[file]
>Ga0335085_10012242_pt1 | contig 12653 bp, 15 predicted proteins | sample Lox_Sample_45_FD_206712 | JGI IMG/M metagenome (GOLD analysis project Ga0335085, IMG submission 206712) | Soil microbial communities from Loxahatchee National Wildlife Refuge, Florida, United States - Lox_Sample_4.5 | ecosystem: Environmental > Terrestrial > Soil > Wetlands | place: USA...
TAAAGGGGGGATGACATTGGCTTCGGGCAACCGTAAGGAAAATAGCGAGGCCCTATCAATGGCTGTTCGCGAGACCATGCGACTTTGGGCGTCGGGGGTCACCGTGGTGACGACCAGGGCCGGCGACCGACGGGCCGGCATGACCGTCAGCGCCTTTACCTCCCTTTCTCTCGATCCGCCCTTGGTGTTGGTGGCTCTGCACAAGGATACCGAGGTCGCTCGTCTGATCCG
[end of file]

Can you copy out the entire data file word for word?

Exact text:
>Ga0335085_10012242_pt1 | contig 12653 bp, 15 predicted proteins | sample Lox_Sample_45_FD_206712 | JGI IMG/M metagenome (GOLD analysis project Ga0335085, IMG submission 206712) | Soil microbial communities from Loxahatchee National Wildlife Refuge, Florida, United States - Lox_Sample_4.5 | ecosystem: Environmental > Terrestrial > Soil > Wetlands | place: USA...
TAAAGGGGGGATGACATTGGCTTCGGGCAACCGTAAGGAAAATAGCGAGGCCCTATCAATGGCTGTTCGCGAGACCATGCGACTTTGGGCGTCGGGGGTCACCGTGGTGACGACCAGGGCCGGCGACCGACGGGCCGGCATGACCGTCAGCGCCTTTACCTCCCTTTCTCTCGATCCGCCCTTGGTGTTGGTGGCTCTGCACAAGGATACCGAGGTCGCTCGTCTGATCCG